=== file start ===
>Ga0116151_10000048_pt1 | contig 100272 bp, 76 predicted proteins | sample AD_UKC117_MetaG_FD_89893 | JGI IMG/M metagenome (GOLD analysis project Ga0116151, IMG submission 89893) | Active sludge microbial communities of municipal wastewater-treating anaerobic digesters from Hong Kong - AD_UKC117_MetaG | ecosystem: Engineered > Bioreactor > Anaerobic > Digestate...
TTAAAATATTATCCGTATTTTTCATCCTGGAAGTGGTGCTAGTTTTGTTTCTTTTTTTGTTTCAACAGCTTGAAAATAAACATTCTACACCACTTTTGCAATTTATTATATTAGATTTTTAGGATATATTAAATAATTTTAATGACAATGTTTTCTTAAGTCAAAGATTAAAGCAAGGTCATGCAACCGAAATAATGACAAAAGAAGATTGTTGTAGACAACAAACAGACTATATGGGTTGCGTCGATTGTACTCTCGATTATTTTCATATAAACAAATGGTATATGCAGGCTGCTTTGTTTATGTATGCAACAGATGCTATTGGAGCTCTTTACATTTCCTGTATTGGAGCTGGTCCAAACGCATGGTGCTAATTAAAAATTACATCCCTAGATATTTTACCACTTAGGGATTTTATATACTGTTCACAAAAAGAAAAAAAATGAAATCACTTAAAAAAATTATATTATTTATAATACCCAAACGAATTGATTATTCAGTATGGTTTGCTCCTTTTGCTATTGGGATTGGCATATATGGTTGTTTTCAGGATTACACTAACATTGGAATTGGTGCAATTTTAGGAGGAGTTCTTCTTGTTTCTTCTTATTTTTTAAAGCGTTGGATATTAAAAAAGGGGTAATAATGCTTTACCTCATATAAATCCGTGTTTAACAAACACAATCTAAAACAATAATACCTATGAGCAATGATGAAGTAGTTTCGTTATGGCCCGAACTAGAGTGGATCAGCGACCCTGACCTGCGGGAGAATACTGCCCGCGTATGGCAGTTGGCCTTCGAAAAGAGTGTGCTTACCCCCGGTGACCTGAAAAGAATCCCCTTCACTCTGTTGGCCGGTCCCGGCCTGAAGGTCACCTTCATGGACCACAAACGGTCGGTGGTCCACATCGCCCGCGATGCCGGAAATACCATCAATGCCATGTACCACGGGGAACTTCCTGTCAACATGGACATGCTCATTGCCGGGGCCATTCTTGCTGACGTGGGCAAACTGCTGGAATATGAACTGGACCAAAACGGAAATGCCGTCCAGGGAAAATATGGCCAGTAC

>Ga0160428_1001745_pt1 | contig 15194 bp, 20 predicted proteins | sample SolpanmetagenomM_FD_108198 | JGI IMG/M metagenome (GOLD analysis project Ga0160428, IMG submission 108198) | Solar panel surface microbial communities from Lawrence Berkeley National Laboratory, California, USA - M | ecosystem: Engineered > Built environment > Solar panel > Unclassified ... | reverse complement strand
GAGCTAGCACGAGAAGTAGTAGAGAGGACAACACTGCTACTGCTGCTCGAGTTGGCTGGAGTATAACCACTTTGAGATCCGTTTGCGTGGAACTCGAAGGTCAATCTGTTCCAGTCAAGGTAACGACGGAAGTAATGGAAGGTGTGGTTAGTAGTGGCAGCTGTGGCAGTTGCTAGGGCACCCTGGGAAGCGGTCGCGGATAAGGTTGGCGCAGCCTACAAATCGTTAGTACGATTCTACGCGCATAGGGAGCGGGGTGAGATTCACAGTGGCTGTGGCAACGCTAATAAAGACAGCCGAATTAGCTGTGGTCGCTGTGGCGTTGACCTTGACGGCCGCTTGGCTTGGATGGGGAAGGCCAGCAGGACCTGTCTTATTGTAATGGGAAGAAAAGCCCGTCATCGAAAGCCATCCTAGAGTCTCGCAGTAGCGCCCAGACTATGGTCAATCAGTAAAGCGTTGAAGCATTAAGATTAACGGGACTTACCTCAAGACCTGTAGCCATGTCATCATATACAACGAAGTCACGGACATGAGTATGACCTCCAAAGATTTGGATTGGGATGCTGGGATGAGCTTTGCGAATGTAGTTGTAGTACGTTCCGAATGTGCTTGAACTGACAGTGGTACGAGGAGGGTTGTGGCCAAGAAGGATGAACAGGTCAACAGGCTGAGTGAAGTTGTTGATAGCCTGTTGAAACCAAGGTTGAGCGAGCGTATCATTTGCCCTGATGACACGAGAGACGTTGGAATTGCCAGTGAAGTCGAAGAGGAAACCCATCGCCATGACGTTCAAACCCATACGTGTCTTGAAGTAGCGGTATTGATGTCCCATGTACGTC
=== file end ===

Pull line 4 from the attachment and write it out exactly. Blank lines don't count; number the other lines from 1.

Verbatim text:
GAGCTAGCACGAGAAGTAGTAGAGAGGACAACACTGCTACTGCTGCTCGAGTTGGCTGGAGTATAACCACTTTGAGATCCGTTTGCGTGGAACTCGAAGGTCAATCTGTTCCAGTCAAGGTAACGACGGAAGTAATGGAAGGTGTGGTTAGTAGTGGCAGCTGTGGCAGTTGCTAGGGCACCCTGGGAAGCGGTCGCGGATAAGGTTGGCGCAGCCTACAAATCGTTAGTACGATTCTACGCGCATAGGGAGCGGGGTGAGATTCACAGTGGCTGTGGCAACGCTAATAAAGACAGCCGAATTAGCTGTGGTCGCTGTGGCGTTGACCTTGACGGCCGCTTGGCTTGGATGGGGAAGGCCAGCAGGACCTGTCTTATTGTAATGGGAAGAAAAGCCCGTCATCGAAAGCCATCCTAGAGTCTCGCAGTAGCGCCCAGACTATGGTCAATCAGTAAAGCGTTGAAGCATTAAGATTAACGGGACTTACCTCAAGACCTGTAGCCATGTCATCATATACAACGAAGTCACGGACATGAGTATGACCTCCAAAGATTTGGATTGGGATGCTGGGATGAGCTTTGCGAATGTAGTTGTAGTACGTTCCGAATGTGCTTGAACTGACAGTGGTACGAGGAGGGTTGTGGCCAAGAAGGATGAACAGGTCAACAGGCTGAGTGAAGTTGTTGATAGCCTGTTGAAACCAAGGTTGAGCGAGCGTATCATTTGCCCTGATGACACGAGAGACGTTGGAATTGCCAGTGAAGTCGAAGAGGAAACCCATCGCCATGACGTTCAAACCCATACGTGTCTTGAAGTAGCGGTATTGATGTCCCATGTACGTC